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Interview with Greg Weisman

written by Jordan Cobb November 11, 2015

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Greg Weisman is someone many genre fans know from his work on classics like Garygoyles, to his superhero fair such as The Spectacular Spider-Man and Young Justice, and recently with Star Wars Rebels. Greg is also an accomplished published author and is soon coming out with a new comic, Starbrand and Nightmask this fall from Marvel.

Greg recently took some time and answered a few questions I had for him.

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Jordan Cobb: First off, congrats on the new book, Starbrand and Nightmask. As big a comic fan as I am, I admit I never really heard of these characters, so what can you tell us about the comic, why these characters, and what are your plans for the book, what’s the direction you have laid out for it?

Greg Weisman: Both characters originated as part of Marvel’s NEW UNIVERSE in the 1980s. And a couple other versions have existed since. But Jonathan Hickman really introduced these new versions as part of his recent Avengers run, which led right into Secret Wars. Artist Domo Stanton and I will be picking up the threads of these characters’ stories, dealing with loose ends, taking things to their extreme. On the one hand, you have two partners – incredibly powerful heroes – taking their rightful place in the cosmic hierarchy, and on the other hand you have two friends, who are trying to get in touch with their humanity and so have decided to attend college. It’s that juxtaposition of the cosmic and the mundane that interests me, and I hope will interest readers, as well.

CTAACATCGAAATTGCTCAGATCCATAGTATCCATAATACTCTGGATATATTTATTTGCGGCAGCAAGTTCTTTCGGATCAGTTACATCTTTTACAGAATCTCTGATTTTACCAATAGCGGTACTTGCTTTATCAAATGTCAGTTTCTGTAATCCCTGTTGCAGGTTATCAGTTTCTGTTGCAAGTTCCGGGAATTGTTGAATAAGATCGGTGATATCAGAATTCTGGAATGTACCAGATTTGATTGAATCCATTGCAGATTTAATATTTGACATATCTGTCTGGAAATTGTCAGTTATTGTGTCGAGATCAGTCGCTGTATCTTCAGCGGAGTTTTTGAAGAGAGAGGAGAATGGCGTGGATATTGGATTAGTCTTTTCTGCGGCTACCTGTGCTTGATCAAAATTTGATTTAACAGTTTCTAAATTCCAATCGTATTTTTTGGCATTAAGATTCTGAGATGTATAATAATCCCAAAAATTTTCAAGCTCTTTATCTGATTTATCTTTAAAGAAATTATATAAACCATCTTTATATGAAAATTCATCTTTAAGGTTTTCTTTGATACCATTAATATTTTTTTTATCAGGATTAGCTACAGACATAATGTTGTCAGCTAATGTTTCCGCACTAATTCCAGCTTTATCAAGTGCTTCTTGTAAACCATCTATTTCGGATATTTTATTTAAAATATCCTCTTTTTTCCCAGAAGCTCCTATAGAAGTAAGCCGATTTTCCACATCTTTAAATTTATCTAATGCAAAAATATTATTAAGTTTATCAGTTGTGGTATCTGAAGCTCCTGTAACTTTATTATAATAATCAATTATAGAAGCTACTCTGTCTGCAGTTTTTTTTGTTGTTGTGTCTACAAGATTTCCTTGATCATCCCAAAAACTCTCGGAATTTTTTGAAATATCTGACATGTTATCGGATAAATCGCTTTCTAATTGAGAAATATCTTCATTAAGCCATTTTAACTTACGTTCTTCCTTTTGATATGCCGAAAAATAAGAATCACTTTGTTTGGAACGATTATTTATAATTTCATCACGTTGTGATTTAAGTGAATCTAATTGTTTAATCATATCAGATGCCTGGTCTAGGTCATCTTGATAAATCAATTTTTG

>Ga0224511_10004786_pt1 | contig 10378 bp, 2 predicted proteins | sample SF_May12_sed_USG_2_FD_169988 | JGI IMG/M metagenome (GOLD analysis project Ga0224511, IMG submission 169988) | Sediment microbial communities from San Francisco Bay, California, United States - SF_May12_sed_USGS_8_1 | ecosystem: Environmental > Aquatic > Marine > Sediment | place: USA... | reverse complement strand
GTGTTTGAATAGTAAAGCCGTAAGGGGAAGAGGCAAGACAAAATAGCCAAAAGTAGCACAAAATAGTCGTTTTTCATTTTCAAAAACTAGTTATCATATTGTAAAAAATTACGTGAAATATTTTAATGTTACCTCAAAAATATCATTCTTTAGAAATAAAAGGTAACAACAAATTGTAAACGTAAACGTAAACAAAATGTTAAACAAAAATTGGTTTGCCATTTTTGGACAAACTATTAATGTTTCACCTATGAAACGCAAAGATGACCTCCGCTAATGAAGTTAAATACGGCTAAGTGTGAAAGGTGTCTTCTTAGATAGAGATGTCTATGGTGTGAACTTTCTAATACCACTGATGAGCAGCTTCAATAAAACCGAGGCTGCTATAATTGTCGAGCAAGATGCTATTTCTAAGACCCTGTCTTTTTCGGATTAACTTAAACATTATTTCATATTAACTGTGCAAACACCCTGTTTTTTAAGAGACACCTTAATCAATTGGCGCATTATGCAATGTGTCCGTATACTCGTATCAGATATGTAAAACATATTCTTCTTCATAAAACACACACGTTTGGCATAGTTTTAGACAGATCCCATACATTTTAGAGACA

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JC: How new reader accessible will Starbrand and Nightmask be??

GW: Extremely. You won’t ever have to have read a single other comic to understand what’s going on. What you need to know will be explained with clarity in the book itself. I’m not saying that having a past knowledge won’t enhance things. But it’s not necessary.

JC: Now you’re known a lot for you work for animated TV shows, plenty of them hugely beloved, maybe by myself as well. What is it about animation that attracts you as a storyteller?

GW: So many things. But mostly, it’s the incredible people I get to collaborate with, including brilliant artists, composers, actors, etc. Also, I love world-building, and the shows I’ve produced over the years have really given me that opportunity to build, explore and weave the threads of a larger tapestry.

JC: You’ve written on various shows from Kim Possible to Men in Black to The Batman to Jem. What made those and any of the other shows you’ve written on a project you wanted to be attached to?

GW: I was offered paid work to write them. I mean, look, all the shows you mentioned were a blast to work on, but at the end of the day, I’ve got bills to pay like anyone, so my resume is often (not always, but often) defined by who would hire me. That’s just the life of a professional writer.

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JC: With established properties, how much research into the source material do you and your team put in for say something akin to Spectacular Spider-Man, Young Justice, and Star Wars Rebels?

GW: I did tons of research for all three of those shows. I really like to immerse myself in the worlds before I start creating. Often, it’s about refreshing my memory. For example, I had read those old Stan & Steve and Stan & John Spidey stories before I got The Spectacular Spider-Man gig. But I reread them all to really hone in on who Spidey and Pete are.

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JC: For those that might not know, why is it that you and any of the other creators aren’t credited with creating Gargoyles on-air, I know plenty of fans are curious as to how that happened.